The U.S. Supreme Court has handed down two landmark same-sex marriage rulings, one striking down a major provision of the federal Defense of Marriage Act (DOMA) and the other leaving uncertain the fate of California’s Proposition 8, the 2008 ballot initiative that prohibits gay and lesbian couples in the state from marrying.
Federal Defense of Marriage Act Unconstitutional
In the DOMA case, U.S. v. Windsor, a divided court ruled 5-4 that by denying legally wed same-sex couples marital status under federal law, DOMA overreaches into states’ legitimate authority to regulate marriage. Writing for the majority, Justice Anthony Kennedy points out that history and tradition have given the states the power to determine their own rules for marriage without significant federal interference. Kennedy goes on to say that by not recognizing same-sex marriages that have been legally performed in various states, DOMA “rejects the long established precept that the incidents, benefits, and obligations of marriage are uniform for all married couples within each state.”
In addition, the court ruled, DOMA violates the Fifth Amendment’s guarantee of “equal liberty.” Kennedy’s majority opinion states that DOMA “singles out” legally married same-sex couples and imposes a second-class status on them even though their own states have accorded them full marriage rights. Furthermore, Kennedy writes, DOMA advances no government policy or purpose that justifies its discriminatory impact. “The statute is invalid, for no legitimate purpose overcomes the purpose and effect to disparage and to injure those who the State, by its marriage laws, sought to protect in personhood and dignity.”
In 1996, Congress passed the Defense of Marriage Act with bipartisan support, and the bill was signed into law by then-President Bill Clinton. The law also gives states the right to refuse to recognize same-sex marriages legally performed in other jurisdictions. This provision was not at issue in U.S. v. Windsor and was not struck down.
The provision of DOMA that was ruled unconstitutional is Section 3, which states that the federal government does not recognize same-sex marriage for any purpose, including the filing of taxes or the distribution of federal benefits such as Social Security.
By striking down Section 3 of DOMA, the Supreme Court clears the way for married gay and lesbian couples living in states where same-sex marriage is legal to receive all the federal benefits currently available to married opposite-sex couples. Same-sex couples who are legally married but living in states that do not recognize same-sex marriage likely will receive only some federal benefits, such as veterans’ benefits. The ruling in Windsor does not go so far as to establish a constitutional right to same-sex marriage.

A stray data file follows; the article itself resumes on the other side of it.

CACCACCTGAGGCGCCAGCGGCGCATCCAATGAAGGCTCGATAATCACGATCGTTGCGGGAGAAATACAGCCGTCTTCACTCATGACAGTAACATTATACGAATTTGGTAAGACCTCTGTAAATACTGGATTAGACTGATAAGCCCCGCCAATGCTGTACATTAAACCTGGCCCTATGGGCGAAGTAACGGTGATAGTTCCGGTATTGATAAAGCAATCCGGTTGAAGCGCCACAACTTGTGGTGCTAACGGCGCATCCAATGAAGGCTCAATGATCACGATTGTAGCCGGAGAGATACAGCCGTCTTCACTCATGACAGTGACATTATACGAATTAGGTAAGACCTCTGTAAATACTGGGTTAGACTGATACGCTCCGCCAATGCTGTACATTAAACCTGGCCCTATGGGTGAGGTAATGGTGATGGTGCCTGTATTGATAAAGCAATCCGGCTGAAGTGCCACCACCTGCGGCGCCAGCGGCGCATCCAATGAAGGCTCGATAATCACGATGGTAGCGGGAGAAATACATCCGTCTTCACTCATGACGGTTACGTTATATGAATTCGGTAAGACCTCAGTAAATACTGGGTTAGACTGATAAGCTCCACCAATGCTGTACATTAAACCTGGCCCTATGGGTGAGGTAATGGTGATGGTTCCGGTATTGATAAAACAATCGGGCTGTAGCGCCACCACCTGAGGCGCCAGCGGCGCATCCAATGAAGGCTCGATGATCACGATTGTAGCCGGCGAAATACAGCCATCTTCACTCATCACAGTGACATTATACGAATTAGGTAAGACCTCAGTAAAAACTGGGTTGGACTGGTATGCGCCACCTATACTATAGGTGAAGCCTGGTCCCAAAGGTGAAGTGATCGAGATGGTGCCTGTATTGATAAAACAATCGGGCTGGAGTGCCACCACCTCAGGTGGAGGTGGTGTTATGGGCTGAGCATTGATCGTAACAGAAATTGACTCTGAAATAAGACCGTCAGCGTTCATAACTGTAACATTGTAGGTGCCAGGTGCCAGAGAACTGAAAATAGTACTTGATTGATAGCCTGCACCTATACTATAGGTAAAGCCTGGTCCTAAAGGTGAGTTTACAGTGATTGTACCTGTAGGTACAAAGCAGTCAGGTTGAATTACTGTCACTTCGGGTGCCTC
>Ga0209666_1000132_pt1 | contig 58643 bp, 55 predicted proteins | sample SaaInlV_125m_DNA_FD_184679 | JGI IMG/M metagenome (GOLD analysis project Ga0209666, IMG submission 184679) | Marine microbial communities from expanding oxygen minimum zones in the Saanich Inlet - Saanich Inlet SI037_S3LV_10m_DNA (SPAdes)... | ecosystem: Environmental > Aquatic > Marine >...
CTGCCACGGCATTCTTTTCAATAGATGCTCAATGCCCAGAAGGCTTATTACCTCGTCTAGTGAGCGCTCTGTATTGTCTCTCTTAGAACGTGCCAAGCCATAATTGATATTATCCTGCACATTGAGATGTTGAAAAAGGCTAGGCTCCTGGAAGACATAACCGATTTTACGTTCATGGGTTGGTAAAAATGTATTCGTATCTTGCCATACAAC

Uncertainty in the Wake of Proposition 8 Decision
The impact of the court’s ruling in its other same-sex marriage case, Hollingsworth v. Perry, is more complicated. In a 5-4 opinion written by Chief Justice John Roberts, the high court ruled that the private parties who were defending California’s Proposition 8 lacked standing under Article III of the Constitution. Standing is the legal concept that only those with a legitimate stake in a case’s outcome can be a party to a lawsuit. In this case, Proposition 8 was approved by California’s voters, but state officials refused to defend it in court, leaving an ad hoc group of the ballot initiative’s supporters to take up the mantle. As a result of its ruling that these supporters did not have standing, the court refused to decide the proposition’s constitutionality. Instead, the justices sent the case back to the 9th U.S. Circuit Court of Appeals, which had ruled the proposition was unconstitutional, with an order to vacate their opinion and dismiss the appeal.
Proposition 8, an amendment to the California constitution to ban same-sex marriage, was approved by California voters in November 2008. It was adopted in response to a ruling earlier that year by the state’s Supreme Court, which had determined that the state constitution gave same-sex couples in the Golden State full marriage rights. When voters approved Proposition 8, they nullified the state court’s decision. In a subsequent lawsuit, Proposition 8 was struck down as unconstitutional by a federal district court, a decision that was affirmed by the 9th Circuit Court.
The Supreme Court’s dismissal of the 9th Circuit’s ruling in Hollingsworth leaves the status of same-sex marriage in California in limbo. While the appeals court ruling has been vacated, the district court’s decision that Proposition 8 is unconstitutional remains intact. This means that, at the very least, the two same-sex couples who originally brought the suit against Proposition 8 in district court now will have the right to marry. But it is unclear whether the district court’s order gives marriage rights to any other couples, even in the district where this particular court has jurisdiction (the San Francisco Bay Area).
There likely will be legal action on multiple fronts attempting to clarify the status of same-sex marriage across California. This may include additional suits in federal district courts as well as in state courts. In addition, a referendum on whether to repeal Proposition 8 is likely to be on the ballot in California in November 2014.
Both of the Supreme Court decisions come in the wake of significant shifts in public opinion on same-sex marriage. As recently as 2008, the year Proposition 8 was approved by California voters, a majority of Americans (51%) opposed same-sex marriage. According to combined data from two 2013 Pew Research Center polls, 50% of Americans now support same-sex marriage and 43% are opposed.
This analysis was written by David Masci, Senior Researcher, Pew Research Center’s Forum on Religion & Public Life, and Ira C. Lupu, F. Elwood and Eleanor Davis Professor of Law Emeritus at The George Washington University.